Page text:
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Collective Amnesia: An Alternative Reading of Kelly Tribe’s film H.M.

H.M Collective Amnesia’: How quickly do we forget?         © pipe

I have been thinking quite a lot about a work we saw this week. Kelly Tribe’s film H.M. (2009) made a significant effect on me for a few reasons. Firstly, she was a new artist to me and I found most of her work in the Camden Art Centre engaging and thought provoking. Secondly H.M., as a film alone, had a real narrative and cinematic power, which set it apart from most other contemporary art ‘video pieces’. However as I was feeling a little reflective and fragile that day, the work communicated through its conventional movie style, a clear idea about human history and our collective consciousness. I accept what I have read about the piece being about the ‘fragility’ of all human memory and other similar biologically directed questioning. However I felt it posed other questions about history and society itself. Therefore, here is my alternative reading:

We see two identical films projected side by side, one played twenty seconds behind the other. With the audio played from the leading film. This presentation is a reflection on the film’s subject: H.M. The subject was a real life story of a man suffering from severe amnesia after undergoing experimental surgery in the 1950s as a cure for epilepsy. The procedure involved the removal of part of his brain, and because of this, his short-term memory was restricted to a length of only twenty seconds.

Beautifully filmed and faultlessly acted, we view H.M. (played by the actor Darrell Sandeen, who sadly died in January 2009), recall his life and the events he remembered up until his operation. The narrator leads us into the story with other information on this man’s fascinatingly, yet tragic case. As H.M. is questioned by a variety of doctors and specialists, how I perceived the meaning in this piece began to become evident me.

The emotive use of archival footage and imagery from 20th century history, which appears randomly and without introduction during H.M.’s story, carries the real purpose of this artwork. When I viewed the various clips from wars and other iconic events, like Vietnam, the Cold War, the Civil Rights movement, the students in Thiamin Square, to name only a remembered few. I wondered then just how well our collective memory differs from that of H.M... The brief reminder we get if we cast our gaze to the left, of all these same events in the twenty second delayed film subtly but with significant impact, is also key in creating this sensation. If I was to make the point that to truly remember such events is to learn from them. What have we learned? The fleeting and muted imagery that repeats itself in the secondary film is a further cry of disaster. I felt it was like a finger being pointed at the viewer, saying: ‘Look just how quickly this is forgotten.’ H.M. acts like a sort of metaphoric being of his times, and ours’. We feel disgust and outrage one minute, but just how swiftly this is gone.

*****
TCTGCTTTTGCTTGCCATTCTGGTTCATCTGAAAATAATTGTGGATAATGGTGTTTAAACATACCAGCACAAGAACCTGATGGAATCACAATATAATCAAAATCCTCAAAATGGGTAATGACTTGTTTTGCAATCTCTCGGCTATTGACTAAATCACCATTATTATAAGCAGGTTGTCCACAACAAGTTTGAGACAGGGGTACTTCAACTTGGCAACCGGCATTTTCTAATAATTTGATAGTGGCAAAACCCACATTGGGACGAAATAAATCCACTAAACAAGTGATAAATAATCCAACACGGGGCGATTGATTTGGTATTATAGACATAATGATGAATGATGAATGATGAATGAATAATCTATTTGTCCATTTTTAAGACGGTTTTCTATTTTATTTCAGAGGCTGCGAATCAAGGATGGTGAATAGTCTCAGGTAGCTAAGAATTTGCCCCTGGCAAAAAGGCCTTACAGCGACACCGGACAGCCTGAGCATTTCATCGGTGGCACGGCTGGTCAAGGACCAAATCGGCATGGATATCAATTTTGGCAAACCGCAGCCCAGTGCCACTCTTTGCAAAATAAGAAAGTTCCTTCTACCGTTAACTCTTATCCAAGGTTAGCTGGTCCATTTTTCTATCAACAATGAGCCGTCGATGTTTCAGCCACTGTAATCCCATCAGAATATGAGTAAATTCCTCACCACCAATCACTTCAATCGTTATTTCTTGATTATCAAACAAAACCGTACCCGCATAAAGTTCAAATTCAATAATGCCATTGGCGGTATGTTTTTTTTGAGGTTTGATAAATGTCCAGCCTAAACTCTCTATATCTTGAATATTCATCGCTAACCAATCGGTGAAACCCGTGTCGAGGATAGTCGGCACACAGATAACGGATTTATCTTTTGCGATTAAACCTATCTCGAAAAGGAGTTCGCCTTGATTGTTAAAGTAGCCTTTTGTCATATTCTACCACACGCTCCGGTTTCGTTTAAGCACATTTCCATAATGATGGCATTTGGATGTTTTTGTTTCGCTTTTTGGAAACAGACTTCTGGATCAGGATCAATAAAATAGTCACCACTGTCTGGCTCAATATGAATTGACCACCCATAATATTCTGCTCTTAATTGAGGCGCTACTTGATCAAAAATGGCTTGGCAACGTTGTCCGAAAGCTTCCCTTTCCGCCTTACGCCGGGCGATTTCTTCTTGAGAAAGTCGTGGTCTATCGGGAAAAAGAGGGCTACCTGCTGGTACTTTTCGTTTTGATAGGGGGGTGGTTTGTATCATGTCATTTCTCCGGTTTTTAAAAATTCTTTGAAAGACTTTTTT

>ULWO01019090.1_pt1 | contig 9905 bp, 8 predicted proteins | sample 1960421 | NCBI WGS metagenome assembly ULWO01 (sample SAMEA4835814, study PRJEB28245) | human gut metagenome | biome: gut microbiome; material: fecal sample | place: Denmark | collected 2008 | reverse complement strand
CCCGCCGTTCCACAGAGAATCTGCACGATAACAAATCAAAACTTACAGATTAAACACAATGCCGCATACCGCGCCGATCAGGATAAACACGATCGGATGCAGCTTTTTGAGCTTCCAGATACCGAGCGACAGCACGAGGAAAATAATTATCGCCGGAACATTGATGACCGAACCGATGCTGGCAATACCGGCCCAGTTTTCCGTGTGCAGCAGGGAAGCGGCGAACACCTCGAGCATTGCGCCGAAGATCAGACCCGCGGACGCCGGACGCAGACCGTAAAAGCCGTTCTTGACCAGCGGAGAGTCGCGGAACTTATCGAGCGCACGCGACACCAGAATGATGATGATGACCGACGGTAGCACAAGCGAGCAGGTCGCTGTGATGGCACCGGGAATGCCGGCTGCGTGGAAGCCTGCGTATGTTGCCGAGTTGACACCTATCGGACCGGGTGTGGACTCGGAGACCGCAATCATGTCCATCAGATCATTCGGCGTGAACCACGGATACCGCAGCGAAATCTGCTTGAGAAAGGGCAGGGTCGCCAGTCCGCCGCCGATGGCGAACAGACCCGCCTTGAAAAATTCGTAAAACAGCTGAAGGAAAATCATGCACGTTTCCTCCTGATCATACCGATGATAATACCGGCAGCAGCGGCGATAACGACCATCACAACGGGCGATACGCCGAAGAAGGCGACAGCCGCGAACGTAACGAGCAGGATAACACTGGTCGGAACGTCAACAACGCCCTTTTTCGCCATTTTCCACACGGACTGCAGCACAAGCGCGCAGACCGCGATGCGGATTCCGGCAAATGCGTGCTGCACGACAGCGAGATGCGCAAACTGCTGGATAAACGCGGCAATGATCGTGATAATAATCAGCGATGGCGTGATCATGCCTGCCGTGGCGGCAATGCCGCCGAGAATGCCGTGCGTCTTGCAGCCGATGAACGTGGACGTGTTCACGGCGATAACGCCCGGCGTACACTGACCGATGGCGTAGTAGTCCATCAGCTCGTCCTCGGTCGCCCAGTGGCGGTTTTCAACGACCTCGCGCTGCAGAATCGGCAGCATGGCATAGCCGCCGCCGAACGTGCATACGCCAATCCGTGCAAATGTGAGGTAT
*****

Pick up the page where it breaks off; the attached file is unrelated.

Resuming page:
When viewing this piece, if I were to look a little closer to home and events from my own very recent times, it was the very day the phone hacking scandal arouse. Disgust and outrage is understandably being expressed yet again. However I remember the same sentiments being conveyed at the M.P’s expenses scandal, not much over a year ago, and the hacks getting a good old slap on the back for that one. Then there was Iraq, David Kelly, WMD the list is extensive.

The final point I make is, how do such events, scandals, wars and crimes actually become part of the collective consciousness, and how does this relate to Tribe’s H.M.? I would say by being conveniently fictionalised and largely forgotten. We may recall them longer than twenty seconds, but what difference does this make if our memories are detached from our reality, and nothing is learned from them, or more to the point, done about them?

If you didn’t get a chance to see Kelly Tribe’s exhibition Dead Star Light at the Camden Art Centre it opens on 17th of July in Bristol at the Arnolfini Gallery 16 Narrow Quay, BS1 4QA

Information about the show can be found here


  1. A very good piece of work to look at at the moment, given the collective amnesia that's been talked about at the Select Committee:

    But perhaps the disgust and outrage has some value at the time, even if it is forgotten for a while. Who is to say the current anger has not been magnified by the expenses scandal and the WMD/David Kelly story? We may be learning something, at least I hope so.

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